Office/si7020/temperature/0 30
Office/si7020/humidity/0 24
RelayPhrob1/gpio/5 1

$ mosquitto_pub -t "RelayPhrob1/gpio/5" -m "0"

RelayPhrob1/gpio/5 0
RelayPhrob1/gpio/5 0
Office/si7020/temperature/0 30
Office/si7020/humidity/0 24
RelayPhrob1/gpio/5 0

Next I will simply add an MQTT plugin to my Phrob ecosphere and I will be relatively self sufficient.

tftpd and xinetd on Ubuntu

By   May 10, 2015

I’ve been doing embedded for a long time but I’ve been doing unix admin stuff for way longer. I’ve probably been using inetd and tftp for 25 years. I’m always shocked at the ability for tftp to take up a couple hours of time the first time you want to get it running on a host.

When doing embedded, I typically like to point tftpboot at my compiler output directory which saves a copy step. Sometimes you forget to copy and you can’t figure out why your printf()s aren’t showing up (because you’re still running an old version).

Anyway, on Ubuntu, you typically install xinetd and tftpd…

sudo apt-get install xinetd tftpd

Then you want to create /etc/xinetd.d/tftpd :

service tftp
{
        disable         = no
        socket_type     = dgram
        protocol        = udp
        wait            = yes
        user            = hpeyerl
        server          = /usr/sbin/in.tftpd
        server_args     = -s /home/hpeyerl/trunk/firmware/esp8266
}

Then poke xinetd:

$ sudo pkill -1 xinetd

I always like to debug by using tcpdump:

06:11:42.796755 IP (tos 0x0, ttl 255, id 4, offset 0, flags [none], proto UDP (17), length 56)
    192.168.37.249.69 > 192.168.37.30.69:  28 RRQ "/images/antares.rom" octet
    0x0000:  4500 0038 0004 0000 ff11 ef48 c0a8 25f9  E..8.......H..%.
    0x0010:  c0a8 251e 0045 0045 0024 c8b6 0001 2f69  ..%..E.E.$..../i
    0x0020:  6d61 6765 732f 616e 7461 7265 732e 726f  mages/antares.ro
    0x0030:  6d00 6f63 7465 7400                      m.octet.
06:11:42.799663 IP (tos 0x0, ttl 64, id 8086, offset 0, flags [DF], proto UDP (17), length 49)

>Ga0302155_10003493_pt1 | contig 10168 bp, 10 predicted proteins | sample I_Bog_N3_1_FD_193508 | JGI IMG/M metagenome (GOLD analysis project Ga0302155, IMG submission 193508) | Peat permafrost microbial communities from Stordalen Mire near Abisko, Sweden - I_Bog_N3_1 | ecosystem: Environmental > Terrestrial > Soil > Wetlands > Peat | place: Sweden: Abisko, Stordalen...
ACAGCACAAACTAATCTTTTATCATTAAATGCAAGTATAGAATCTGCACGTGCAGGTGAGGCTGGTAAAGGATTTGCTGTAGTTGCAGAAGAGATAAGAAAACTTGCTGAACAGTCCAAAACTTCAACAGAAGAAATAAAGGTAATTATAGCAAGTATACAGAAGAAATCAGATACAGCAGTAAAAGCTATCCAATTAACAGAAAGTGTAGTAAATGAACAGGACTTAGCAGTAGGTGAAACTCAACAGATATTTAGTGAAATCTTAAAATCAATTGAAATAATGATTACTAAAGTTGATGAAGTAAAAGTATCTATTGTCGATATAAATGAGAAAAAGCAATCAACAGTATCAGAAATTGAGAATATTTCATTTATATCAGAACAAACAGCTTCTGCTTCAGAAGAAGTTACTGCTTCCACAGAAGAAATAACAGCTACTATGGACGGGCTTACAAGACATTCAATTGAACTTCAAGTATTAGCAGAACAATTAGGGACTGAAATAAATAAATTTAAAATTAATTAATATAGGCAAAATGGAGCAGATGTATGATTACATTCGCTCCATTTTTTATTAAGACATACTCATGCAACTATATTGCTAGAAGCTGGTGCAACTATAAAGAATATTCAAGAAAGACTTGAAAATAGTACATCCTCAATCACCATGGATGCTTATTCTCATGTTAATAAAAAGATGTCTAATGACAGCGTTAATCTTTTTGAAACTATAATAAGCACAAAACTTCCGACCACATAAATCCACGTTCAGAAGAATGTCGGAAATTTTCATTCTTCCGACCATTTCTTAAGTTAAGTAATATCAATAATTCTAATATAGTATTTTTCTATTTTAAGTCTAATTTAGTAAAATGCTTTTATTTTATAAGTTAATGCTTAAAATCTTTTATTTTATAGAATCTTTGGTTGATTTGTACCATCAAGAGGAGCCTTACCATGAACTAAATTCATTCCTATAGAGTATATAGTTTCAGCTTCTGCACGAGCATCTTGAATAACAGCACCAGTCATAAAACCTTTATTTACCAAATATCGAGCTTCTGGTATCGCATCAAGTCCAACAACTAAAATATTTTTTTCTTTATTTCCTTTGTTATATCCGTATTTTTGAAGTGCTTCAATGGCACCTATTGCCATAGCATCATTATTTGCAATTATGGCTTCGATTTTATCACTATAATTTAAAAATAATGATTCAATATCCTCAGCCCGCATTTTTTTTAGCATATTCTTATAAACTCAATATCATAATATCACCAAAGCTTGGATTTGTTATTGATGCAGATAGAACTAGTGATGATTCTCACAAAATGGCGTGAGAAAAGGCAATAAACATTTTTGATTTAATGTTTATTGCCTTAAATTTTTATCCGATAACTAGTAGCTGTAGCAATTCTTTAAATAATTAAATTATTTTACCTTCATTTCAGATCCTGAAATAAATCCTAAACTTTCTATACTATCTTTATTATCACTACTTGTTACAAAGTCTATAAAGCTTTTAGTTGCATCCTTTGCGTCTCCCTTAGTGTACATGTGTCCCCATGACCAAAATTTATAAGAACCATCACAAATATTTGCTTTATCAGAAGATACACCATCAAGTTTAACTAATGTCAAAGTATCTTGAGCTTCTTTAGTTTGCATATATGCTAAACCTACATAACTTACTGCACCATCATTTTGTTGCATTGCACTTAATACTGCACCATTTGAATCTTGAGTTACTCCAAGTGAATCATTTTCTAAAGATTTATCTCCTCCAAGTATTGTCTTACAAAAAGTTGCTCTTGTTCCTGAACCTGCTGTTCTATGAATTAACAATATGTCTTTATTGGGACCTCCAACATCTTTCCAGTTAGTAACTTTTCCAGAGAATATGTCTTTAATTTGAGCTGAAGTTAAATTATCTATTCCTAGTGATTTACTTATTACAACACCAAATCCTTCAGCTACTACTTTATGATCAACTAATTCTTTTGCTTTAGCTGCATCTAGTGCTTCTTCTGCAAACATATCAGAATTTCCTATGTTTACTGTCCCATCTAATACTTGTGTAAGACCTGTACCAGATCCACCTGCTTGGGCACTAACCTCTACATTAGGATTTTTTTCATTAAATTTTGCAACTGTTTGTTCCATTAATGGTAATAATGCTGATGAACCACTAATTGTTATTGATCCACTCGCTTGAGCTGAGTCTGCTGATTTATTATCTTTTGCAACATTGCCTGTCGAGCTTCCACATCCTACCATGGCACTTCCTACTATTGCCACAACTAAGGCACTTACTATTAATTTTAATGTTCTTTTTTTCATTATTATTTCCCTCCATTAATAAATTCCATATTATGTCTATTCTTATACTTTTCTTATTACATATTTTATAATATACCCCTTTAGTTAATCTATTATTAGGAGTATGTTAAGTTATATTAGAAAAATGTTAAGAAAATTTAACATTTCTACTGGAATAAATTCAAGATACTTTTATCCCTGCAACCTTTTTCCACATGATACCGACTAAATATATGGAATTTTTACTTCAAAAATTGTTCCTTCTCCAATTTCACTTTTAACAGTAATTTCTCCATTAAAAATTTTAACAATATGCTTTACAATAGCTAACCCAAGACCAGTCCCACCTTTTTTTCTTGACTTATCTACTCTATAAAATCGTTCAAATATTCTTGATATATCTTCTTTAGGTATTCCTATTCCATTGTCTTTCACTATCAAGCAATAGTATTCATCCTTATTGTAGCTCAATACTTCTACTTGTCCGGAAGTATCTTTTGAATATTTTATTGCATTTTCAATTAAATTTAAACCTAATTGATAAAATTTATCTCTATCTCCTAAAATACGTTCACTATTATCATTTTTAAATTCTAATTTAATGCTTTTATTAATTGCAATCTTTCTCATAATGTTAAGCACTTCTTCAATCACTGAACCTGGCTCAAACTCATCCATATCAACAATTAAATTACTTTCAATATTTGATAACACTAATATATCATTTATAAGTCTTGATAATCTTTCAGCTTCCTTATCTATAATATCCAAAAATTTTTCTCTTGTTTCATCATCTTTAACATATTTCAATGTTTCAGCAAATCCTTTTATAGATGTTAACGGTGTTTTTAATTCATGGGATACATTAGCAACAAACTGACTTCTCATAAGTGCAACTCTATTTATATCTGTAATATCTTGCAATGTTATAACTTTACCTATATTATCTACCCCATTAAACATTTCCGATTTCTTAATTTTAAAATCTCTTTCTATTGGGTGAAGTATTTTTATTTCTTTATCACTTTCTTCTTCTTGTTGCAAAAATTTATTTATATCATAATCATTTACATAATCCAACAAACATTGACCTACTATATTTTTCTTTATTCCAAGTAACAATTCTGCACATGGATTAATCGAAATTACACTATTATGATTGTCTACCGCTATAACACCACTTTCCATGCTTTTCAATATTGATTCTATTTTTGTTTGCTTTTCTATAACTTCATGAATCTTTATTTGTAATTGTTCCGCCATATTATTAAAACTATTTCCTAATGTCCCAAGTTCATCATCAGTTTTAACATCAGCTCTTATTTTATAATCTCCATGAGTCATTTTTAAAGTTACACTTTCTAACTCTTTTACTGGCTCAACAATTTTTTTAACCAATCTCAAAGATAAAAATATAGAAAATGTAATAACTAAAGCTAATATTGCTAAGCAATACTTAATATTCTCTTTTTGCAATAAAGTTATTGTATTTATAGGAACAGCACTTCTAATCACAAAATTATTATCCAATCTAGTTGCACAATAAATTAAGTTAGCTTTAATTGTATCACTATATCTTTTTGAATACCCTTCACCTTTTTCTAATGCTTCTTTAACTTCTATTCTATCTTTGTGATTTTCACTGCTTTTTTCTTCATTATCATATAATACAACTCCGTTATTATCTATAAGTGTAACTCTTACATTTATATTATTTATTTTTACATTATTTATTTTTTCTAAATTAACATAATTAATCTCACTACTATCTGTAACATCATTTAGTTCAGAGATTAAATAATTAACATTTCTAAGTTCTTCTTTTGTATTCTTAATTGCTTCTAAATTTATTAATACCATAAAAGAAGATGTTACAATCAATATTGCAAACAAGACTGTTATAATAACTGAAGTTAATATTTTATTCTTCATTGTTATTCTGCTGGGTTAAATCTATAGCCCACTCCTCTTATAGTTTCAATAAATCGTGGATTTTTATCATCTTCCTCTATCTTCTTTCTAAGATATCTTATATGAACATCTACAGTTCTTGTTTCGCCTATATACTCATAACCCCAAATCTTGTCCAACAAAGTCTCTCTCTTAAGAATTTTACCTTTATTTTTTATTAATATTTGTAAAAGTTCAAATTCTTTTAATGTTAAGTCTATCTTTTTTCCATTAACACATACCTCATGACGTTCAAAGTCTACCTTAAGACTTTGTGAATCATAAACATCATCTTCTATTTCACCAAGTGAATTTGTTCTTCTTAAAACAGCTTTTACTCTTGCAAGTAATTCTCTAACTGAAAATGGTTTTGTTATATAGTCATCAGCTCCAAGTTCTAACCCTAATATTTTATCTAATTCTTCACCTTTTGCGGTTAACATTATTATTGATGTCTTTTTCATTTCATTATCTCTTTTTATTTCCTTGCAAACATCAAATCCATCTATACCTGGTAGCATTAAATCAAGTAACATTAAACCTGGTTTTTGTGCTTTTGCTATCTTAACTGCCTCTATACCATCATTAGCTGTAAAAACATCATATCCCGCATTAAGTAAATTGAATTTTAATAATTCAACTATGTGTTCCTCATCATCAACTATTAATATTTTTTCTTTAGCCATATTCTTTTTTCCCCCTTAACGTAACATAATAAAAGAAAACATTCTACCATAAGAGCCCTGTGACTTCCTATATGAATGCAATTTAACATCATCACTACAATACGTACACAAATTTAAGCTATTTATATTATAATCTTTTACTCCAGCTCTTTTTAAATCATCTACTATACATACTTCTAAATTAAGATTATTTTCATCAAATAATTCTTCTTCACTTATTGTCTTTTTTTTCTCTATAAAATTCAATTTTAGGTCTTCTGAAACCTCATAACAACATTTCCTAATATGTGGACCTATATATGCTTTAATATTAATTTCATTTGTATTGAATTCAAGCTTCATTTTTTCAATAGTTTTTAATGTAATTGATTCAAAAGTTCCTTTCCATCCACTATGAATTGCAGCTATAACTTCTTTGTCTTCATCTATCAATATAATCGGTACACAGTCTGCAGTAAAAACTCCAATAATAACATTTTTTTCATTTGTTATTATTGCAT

192.168.37.30.42622 > 192.168.37.249.69:  21 ERROR EACCESS "Access violation"
    0x0000:  4500 0031 1f96 4000 4011 4ebe c0a8 251e  E..1..@.@.N...%.
    0x0010:  c0a8 25f9 a67e 0045 001d cc96 0005 0002  ..%..~.E........
    0x0020:  4163 6365 7373 2076 696f 6c61 7469 6f6e  Access.violation
    0x0030:  00                                       .

Sometimes syslog is helpful:

May 10 06:03:57 pm001 in.tftpd[4564]: connect from 192.168.37.30 (192.168.37.30)
May 10 06:03:57 pm001 tftpd[4565]: tftpd: trying to get file: antares.rom
May 10 06:03:57 pm001 tftpd[4565]: tftpd: serving file from /srv/tftp

The key there is “/srv/tftp”… Since there’s no mention of /srv/tftp in your xinetd.d config file, something else must be happening…

So, here are some gotchas that will consume some debug time:

  • If you’re testing this by using tftp on the same host as tftpd, you won’t see anything in tcpdump because the packets are short-cutting through your localhost interface.
  • On Ubuntu, there is also an /etc/inetd.conf which is your culprit:
#:BOOT: TFTP service is provided primarily for booting.  Most sites
#       run this only on machines acting as "boot servers."
tftp           dgram   udp     wait    nobody  /usr/sbin/tcpd  /usr/sbin/in.tftpd /srv/tftp
  • tftpd is very picky about permissions. You might be tempted to make every element in your path 777, I don’t need to tell you this is a bad idea.

The Snap! environment

By   February 14, 2015

I thought it might be useful to explain how Snap! works in my device control scenario. I’ve ever so slightly modified Snap! to be able to query my server and get an inventory of inputs and outputs available. These are known as “Phrob Ins” and “Phrob Outs” for lack of a better name.

snapshot1

On the left is a list of all inputs that were discovered during the inventory process.

In the center are the logic blocks I’m currently working with. There are 4 logic blocks there. Two of them are outlined in Green. These two are presently executing. The other two are not. The smallest logic block on the bottom has a speech bubble next to it. I simply clicked on the “Office:temperature” input and the speech bubble popped up and said “2214” which is DegreesC multiplied by 100. I’m currently experimenting on whether to transmit data as integers or floating point decimals. The jury is out. There is a logic block on the middle right that is not executing. I can simply click on a logic block to start or stop the block.

On the right top is a white canvas which presently displays some temporary variables that my logic blocks use. It’s handy to see those variables displayed because it makes debugging easier.

The top running logic block is responsible for collecting some statistics and transmitting a single text message out to the APRS IS network. On this network, I can remotely see what’s happening at the cottage:

2015-02-14 13:40:28 UTC: VF9ABC-9>VF9ABC: T=70.0,OA=32.0,SP=70.0,H1A=0,C1A=0,LRT=21.86,LRH=33.83
2015-02-14 13:45:28 UTC: VF9ABC-9>VF9ABC: T=70.0,OA=32.0,SP=70.0,H1A=0,C1A=0,LRT=22.01,LRH=33.4
2015-02-14 13:56:02 UTC: VF9ABC-9>VF9ABC: T=70.0,OA=32.0,SP=70.0,H1A=0,C1A=0,LRT=22.14,LRH=32.88
2015-02-14 14:06:42 UTC: VF9ABC-9>VF9ABC: T=69.0,OA=32.4,SP=70.0,H1A=1,C1A=0,LRT=22.49,LRH=32.76
2015-02-14 14:12:00 UTC: VF9ABC-9>VF9ABC: T=70.0,OA=32.0,SP=70.0,H1A=0,C1A=0,LRT=22.57,LRH=32.45

While it is somewhat soothing to see the raw data, sometimes it’s nice to see a graph:

graph